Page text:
John Juanda endured a record-smashing final table to capture the World Series of Poker-Europe Main Event title and the £868,800 first place prize.

The final nine players sat down and were dealt the first hand at 1:23 pm London time. The final hand between Juanda and runner-up Stanislav Alekhin went down at 10:32 am the next morning. A total of 19 hours and nine minutes made the WSOPE Main Event final table the longest in WSOP history, beating the record set in the $1,500 Razz event in 2005.

Things started quickly and the first player to go was Chris Elliott. On the seventh hand of play Elliott was eliminated after Alekhin made runner-runner flush to beat the two pair of Elliott. The 33-year-old Brit walked away with £81,450. The elimination would only be the start of an aggressive run by Alekhin and fellow Russian Ivan Demidov.

The next victim was Finland’s Toni Hiltunen. Alekhin put Hiltunen to the test pre-flop and Hiltunen made the call with pocket jacks only to watch as Alekhin flipped over pocket queens. When a third queen hit the turn it meant the end of the night for Hiltunen and Alekhin added to his stack. For his efforts Hiltunen walked away with £108,600.

Only two hands later all of London had something to cry about. The only local left, Robin Keston, tangled with Demidov and  was unable to see his Ac-8h improve against the Russian’s pocket nines. The 44-year-old earned £135,750 for his seventh place finish.

The early fast pace continued three hands later when Scott Fischman ran into one of the mad Russians. Demidov, Alekhin and Fischman all saw a flop of Jh-Ad-10d and after Demidov checked, Fischman bet 45,000. Continuing his aggressive play Alekhin raised to 135,000, Demidov folded and Fischman moved all-in. Alekhin called and tabled Kh-Qh for a flopped broadway straight while Fischman showed Ac-Qc. Fischman’s hand didn’t improve and he left £171,950 richer.

The first four eliminations happened just under 4.5 hours but it would be over six hours before the next player hit the rail. To the surprise of nobody it was Alekhin swinging the wrecking ball as crowd favorite and short stack Daniel Negreanu was eliminated in fifth. After waiting for a hand to move all-in with Negreanu finally looked down at Ac-9h and pushed his last chips into the middle. Alekhin called and tabled pocket jacks. With no ace on the flop, turn or river Negreanu’s day ended with a £217,200 cash.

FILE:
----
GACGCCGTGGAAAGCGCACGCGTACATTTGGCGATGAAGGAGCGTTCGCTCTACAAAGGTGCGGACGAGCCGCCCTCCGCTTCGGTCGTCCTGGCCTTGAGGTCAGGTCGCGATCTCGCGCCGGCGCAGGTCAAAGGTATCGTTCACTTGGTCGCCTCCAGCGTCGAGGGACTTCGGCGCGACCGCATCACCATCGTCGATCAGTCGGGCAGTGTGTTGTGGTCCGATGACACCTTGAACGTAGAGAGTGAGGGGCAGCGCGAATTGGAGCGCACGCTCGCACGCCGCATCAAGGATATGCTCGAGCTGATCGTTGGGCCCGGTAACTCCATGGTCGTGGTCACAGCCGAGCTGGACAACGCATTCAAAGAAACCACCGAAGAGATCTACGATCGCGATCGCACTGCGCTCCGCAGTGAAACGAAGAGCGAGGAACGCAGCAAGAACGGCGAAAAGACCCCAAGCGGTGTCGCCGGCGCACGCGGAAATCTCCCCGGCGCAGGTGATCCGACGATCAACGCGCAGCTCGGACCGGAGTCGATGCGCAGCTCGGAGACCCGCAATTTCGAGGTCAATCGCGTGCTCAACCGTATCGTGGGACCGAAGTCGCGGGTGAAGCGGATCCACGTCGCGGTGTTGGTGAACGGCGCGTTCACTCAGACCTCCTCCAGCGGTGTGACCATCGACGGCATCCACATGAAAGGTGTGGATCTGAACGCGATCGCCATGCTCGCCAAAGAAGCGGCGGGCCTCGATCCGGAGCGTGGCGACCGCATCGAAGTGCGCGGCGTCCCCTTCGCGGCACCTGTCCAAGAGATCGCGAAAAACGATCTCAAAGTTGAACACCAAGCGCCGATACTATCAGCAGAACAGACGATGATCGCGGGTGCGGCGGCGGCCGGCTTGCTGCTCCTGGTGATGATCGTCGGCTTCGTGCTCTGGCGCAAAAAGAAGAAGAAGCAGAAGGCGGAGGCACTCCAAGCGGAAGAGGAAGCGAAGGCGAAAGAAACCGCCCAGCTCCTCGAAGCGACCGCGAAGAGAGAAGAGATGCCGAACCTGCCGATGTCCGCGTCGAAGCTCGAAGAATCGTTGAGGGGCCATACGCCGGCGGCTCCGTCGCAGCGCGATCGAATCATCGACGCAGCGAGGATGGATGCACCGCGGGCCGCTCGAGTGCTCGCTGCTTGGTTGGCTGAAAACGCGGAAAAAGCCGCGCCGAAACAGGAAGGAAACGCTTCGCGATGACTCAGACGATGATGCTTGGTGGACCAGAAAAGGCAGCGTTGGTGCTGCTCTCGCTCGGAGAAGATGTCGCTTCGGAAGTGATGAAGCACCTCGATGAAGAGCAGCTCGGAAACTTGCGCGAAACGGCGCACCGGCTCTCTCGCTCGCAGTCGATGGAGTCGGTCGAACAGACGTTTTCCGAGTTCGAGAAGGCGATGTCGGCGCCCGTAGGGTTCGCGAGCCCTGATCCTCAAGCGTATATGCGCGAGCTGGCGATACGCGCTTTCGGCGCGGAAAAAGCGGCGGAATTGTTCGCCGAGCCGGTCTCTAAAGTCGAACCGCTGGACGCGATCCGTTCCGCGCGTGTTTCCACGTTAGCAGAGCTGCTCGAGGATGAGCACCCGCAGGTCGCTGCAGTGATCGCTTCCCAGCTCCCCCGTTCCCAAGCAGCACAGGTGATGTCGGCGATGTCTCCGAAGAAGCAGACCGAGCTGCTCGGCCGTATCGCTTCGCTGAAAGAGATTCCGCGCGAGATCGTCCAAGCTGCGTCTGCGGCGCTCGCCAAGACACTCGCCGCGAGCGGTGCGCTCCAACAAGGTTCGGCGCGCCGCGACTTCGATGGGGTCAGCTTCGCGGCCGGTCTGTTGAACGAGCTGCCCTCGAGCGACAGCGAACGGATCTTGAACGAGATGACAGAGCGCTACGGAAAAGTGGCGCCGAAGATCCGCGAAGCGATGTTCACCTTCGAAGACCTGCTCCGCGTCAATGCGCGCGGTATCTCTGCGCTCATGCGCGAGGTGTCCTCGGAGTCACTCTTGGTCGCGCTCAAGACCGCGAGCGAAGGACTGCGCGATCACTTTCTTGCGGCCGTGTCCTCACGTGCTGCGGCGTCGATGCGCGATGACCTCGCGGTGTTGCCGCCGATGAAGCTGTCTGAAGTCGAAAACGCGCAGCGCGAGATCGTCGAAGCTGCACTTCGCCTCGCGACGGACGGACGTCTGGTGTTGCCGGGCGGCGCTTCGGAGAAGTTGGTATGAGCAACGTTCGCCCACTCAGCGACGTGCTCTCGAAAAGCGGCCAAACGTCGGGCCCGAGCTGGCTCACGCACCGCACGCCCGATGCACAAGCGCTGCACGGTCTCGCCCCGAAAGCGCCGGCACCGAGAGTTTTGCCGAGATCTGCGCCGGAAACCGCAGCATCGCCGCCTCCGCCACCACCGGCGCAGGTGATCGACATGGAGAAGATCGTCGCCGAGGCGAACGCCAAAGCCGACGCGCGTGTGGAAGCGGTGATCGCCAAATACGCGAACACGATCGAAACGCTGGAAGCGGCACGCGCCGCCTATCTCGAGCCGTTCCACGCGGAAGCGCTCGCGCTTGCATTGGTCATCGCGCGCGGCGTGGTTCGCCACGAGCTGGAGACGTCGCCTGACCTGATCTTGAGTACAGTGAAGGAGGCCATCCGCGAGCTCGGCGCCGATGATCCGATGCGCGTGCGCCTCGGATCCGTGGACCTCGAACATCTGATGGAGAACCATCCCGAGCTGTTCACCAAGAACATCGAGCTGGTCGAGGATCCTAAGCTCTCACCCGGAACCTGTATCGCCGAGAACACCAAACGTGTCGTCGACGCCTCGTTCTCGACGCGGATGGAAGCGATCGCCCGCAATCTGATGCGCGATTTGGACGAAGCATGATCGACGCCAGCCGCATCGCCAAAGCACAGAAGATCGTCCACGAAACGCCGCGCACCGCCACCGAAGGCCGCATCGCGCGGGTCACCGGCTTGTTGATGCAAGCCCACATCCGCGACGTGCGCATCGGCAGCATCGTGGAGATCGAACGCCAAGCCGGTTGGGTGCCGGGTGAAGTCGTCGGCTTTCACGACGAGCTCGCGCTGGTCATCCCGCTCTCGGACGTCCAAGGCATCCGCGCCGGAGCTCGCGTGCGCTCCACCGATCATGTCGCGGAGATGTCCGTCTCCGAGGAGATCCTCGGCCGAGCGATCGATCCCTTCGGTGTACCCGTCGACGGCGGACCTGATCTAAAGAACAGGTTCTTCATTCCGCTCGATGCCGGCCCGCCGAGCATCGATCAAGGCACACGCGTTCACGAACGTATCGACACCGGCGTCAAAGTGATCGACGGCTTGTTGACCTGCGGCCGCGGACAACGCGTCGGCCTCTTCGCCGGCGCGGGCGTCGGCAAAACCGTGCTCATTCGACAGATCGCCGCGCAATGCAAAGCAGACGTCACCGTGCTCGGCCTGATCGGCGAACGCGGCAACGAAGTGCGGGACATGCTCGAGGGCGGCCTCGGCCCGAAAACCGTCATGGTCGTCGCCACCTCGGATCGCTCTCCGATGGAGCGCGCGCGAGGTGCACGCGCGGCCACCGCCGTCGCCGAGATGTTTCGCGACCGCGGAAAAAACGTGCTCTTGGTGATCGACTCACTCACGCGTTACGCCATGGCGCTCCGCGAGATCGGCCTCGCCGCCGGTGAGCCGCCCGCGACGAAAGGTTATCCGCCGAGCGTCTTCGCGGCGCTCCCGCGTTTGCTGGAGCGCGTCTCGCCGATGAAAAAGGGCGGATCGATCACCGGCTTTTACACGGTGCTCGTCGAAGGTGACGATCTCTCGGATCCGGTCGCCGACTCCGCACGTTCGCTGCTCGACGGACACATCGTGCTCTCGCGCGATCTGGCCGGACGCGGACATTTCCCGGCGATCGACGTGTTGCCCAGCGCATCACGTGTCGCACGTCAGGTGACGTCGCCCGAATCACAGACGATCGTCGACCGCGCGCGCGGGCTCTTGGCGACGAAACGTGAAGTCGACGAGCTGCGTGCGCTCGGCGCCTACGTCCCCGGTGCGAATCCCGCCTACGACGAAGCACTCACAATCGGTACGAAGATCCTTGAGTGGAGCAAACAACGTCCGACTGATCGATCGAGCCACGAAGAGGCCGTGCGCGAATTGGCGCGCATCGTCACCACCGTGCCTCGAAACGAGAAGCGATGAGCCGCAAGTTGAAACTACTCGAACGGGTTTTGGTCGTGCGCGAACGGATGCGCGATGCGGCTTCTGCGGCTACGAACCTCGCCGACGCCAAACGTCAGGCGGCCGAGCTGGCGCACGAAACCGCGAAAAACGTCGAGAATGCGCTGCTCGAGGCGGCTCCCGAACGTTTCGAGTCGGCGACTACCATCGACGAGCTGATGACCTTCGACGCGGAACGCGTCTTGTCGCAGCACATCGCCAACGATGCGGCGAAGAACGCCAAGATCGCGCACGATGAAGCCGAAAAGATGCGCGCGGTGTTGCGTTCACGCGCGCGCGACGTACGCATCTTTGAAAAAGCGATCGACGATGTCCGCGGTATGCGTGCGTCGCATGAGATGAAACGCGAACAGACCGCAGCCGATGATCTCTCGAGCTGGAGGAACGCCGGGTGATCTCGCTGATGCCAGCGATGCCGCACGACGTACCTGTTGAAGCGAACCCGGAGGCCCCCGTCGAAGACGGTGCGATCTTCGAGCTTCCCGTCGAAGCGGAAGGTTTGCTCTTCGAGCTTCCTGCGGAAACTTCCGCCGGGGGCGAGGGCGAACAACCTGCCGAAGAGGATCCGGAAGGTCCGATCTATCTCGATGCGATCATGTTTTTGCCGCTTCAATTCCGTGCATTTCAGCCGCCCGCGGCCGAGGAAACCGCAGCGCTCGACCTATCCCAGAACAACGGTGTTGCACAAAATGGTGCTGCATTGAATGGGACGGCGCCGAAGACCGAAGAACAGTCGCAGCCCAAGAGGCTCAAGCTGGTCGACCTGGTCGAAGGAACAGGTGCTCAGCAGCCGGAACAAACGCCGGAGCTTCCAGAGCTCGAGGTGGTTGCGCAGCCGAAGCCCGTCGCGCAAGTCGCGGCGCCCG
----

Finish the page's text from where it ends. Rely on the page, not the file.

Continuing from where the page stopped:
Swedish cash-game player Bengt Sonnert would bust out in fourth, another play falling victim to Alekhin. Moving his short stack all-in with Ad-5h Sonnert found he was dominated by Alekhin’s Ah-8s. Sonnert’s night ended when another 8 hit the flop and he was left walking away with £271,500. Sonnert was the fifth player eliminated at the hands of Alekhin.

Shortly after play became three-handed the chip counts weren’t reflective of Alekhin’s dominance. Juanda had 2,335,000, Demidov was the short stack with 790,000 and Alekhin had 4,143,000. Over the next 77 hands the three players would see their chip counts bounce up and down like a yo-yo until Demidov’s night came to an end. With the board showing 8s-5d-3d-Jc Demidov moved all-in and was called by Juanda. Holding Qd-10-d against the pocket aces of Juanda Demidov, a member of the November Nine, needed any diamond or nine to stay alive. When neither came on the river the emerging Russian superstar was left with £334,850 to console himself with.

When heads-up play began Juanda held the chip lead with 4,420,000 to the 2,850,000 of Alekhin. Over the next 7.5 hours the lead would change hands numerous times with each player showing incredible discipline. Juanda had eliminated only one opponent from the final table while Alekhin had dismissed five players.

Shortly after 10 am London time Juanda finally had Alekhin on the ropes and held a nearly 10:1 chip lead. On the final hand of the tournament Alekhin moved all-in preflop and was called by Juanda. The Russian held Ac-9s while Juanda had Ks-6c. The poker gods must have had somewhere to be. Rather than extend the longest final table in WSOP history any further they delivered a flop of 6d-6s-2d giving Juanda trip sixes. The fourth six fell on the river adding insult to injury for Alekhin who walked away with £533,950 for his efforts.

Juanda captured the bracelet, his fourth, and the £868,800 first place prize money.